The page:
Hellacious Halloweenie | Hackie | Seven Days | Vermont's Independent Voice

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Hellacious Halloweenie 

Sitting next to me is a denizen of Esox, a bar that used to cater exclusively to the locals but has of late suffered a student infestation. When it comes to Burlington's old-timey taverns, if the establishment is located downtown the process is inexorable:  eventually the students will encroach.

It begins with a few daring trail-blazers casually wandering in and grabbing a couple pints. This is the beachhead. Within a few weeks or months, the place is flooded with collegians. It's a matter of sheer numbers. The students are like Zebra muscles in Lake Champlain, another non-indigenous species that comes on like gangbusters; the local wildlife doesn't stand a chance.

So, I was driving Carl back to his one-room off Colchester Avenue. The guy is a hard worker at a local factory, and, when he's off-duty at nights he likes to sit at the bar at Esox and do his thing. He's heavy-set with dark hair, tightly curled and coming just over his ears and onto his forehead.

Says Carl as we wait for the light at South Winooski, "Jeez, it's busy in town tonight. Saturday night, huh?"

"Well, yeah, it is the weekend, but it's also Halloween."

"No it's not. Halloween is Wednesday, isn't it?"

"Carl," I say, incredulous, but trying not to poke fun at the guy's mind-bending obliviousness. "Halloween is on Wednesday, but people are celebrating all weekend. I mean, did you not notice that about half the folks in town are wearing costumes?"

"You don't say?" he replies, nodding his head. "No, I hadn't noticed." When Carl is drinking, nothing breaks his concentration.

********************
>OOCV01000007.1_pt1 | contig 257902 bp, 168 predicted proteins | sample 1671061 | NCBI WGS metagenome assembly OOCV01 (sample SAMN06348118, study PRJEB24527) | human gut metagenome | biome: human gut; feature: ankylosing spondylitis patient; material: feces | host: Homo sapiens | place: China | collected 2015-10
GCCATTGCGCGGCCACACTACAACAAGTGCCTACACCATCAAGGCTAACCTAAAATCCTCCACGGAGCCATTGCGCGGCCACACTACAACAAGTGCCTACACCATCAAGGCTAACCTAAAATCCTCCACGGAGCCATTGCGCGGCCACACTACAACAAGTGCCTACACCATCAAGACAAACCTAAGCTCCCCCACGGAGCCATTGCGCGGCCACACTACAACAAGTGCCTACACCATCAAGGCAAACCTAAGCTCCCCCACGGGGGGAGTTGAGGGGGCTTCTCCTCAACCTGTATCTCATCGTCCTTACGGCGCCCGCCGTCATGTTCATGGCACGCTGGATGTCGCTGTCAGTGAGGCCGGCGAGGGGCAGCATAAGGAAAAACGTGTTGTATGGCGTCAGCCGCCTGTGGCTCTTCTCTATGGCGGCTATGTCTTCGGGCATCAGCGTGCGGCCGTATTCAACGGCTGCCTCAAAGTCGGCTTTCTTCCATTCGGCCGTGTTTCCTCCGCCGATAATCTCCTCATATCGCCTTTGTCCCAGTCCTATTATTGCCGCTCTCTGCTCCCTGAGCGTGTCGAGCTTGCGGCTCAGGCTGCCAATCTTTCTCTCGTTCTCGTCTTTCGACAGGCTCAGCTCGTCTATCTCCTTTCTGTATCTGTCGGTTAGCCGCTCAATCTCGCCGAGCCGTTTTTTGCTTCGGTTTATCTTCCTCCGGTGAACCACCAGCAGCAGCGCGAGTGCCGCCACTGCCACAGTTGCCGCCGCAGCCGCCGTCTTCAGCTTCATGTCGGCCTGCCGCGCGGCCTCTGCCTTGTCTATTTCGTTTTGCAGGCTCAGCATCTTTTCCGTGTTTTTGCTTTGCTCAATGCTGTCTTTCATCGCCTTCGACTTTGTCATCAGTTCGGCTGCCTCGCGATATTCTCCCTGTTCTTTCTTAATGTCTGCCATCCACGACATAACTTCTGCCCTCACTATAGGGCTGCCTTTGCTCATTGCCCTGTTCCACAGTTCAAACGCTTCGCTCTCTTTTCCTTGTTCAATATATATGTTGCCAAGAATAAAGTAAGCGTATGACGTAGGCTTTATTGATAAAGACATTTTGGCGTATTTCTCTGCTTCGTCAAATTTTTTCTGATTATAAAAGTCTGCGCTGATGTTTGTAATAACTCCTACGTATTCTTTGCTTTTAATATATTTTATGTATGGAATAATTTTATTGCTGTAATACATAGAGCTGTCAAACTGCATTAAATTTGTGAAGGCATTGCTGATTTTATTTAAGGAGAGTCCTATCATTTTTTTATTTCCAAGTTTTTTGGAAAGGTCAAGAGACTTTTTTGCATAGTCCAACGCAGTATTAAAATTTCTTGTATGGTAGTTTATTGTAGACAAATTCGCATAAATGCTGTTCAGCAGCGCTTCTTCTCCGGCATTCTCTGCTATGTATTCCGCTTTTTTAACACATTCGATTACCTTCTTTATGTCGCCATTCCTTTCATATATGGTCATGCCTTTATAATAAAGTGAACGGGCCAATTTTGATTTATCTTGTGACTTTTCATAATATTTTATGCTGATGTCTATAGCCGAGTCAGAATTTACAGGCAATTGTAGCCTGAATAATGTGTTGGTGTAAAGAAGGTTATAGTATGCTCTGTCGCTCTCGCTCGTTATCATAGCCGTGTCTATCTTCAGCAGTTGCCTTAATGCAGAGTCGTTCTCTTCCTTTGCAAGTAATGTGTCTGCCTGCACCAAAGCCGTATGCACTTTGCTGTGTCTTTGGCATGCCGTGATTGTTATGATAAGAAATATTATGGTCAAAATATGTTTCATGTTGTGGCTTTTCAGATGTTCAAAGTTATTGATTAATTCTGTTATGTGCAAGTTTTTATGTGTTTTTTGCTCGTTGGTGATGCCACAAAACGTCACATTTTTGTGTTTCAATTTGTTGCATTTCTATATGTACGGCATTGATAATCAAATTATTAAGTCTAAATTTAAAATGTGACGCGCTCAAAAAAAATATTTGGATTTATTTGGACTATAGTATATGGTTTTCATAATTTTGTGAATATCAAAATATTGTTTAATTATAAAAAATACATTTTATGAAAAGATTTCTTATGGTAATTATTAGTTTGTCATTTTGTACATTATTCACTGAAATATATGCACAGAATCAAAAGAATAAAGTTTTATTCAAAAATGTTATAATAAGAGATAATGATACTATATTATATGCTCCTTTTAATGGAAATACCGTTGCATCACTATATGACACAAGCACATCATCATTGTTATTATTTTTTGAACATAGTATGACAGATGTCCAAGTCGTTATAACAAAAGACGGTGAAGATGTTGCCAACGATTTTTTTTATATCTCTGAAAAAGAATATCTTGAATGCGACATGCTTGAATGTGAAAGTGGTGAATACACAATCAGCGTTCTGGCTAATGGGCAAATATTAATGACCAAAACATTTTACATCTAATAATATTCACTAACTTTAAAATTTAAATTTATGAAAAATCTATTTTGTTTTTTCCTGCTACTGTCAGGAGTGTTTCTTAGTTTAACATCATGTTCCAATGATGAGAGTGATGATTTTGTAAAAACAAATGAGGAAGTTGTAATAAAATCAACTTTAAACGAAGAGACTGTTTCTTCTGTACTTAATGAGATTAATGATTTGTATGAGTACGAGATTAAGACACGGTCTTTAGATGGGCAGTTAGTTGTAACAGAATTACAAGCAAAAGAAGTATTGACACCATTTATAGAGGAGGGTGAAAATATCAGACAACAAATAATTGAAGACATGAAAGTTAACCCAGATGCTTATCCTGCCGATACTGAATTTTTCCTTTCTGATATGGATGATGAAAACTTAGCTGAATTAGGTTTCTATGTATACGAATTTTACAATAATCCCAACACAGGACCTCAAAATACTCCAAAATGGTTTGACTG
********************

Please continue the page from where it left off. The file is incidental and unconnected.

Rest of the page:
The light changes and off we go. At the next set of lights at South Union Street, a bunch of costumed students are about to cross from the corner of Memorial Auditorium. A few of the girls are dressed crazy sexy, as naughty nurses, wayward cheerleaders - you name it. It seems to me that the mousiest young women can be the most daring in Halloween attire. It's an opportunity to cut loose, and I'm definitely not complaining.

Although the group has the red light and clearly sees me advancing, they slowly drift directly into my path, led by a tall white-skeletoned guy, flapping his arms wildly like he was in a Mexican "Day of the Dead" celebration. I slow to a crawl as I ease up to them. The girls are laughing uproariously as they continue to cross.

Suddenly, the skeleton guy screams and hurtles across the hood of the taxi, falling off to the side and grabbing his leg in agonizing pain. "Ya ran me over, man," he yells, "you ran me over!" The girls join in. "Omigod! The cabbie just hit him!"

Carl taps me on the shoulder. "I think you ran that guy over," he helpfully points out.

"Get the fuck outta here!" I shout through my open window at the guy grimacing on the pavement. "You are so faking. I was just going maybe 2 miles per hour."

"You hit me, man," he continues the performance. "I think you broke my leg. Call an ambulance!"

I had to admire the young man's acting chops. Like any skilled actor, he was committed. Halloween is all about pretending, so I couldn't really got too mad at him.

"Good luck with that leg," I call out, and continue up the hill with Carl.

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About The Author

Jernigan Pontiac

Jernigan Pontiac

Jernigan Pontiac was a Burlington cab driver whose biweekly "Hackie" column appeared in Seven Days 2000-20. He has published two book-length collections, Hackie: Cab Driving and Life, and Hackie 2: Perfect Autumn.


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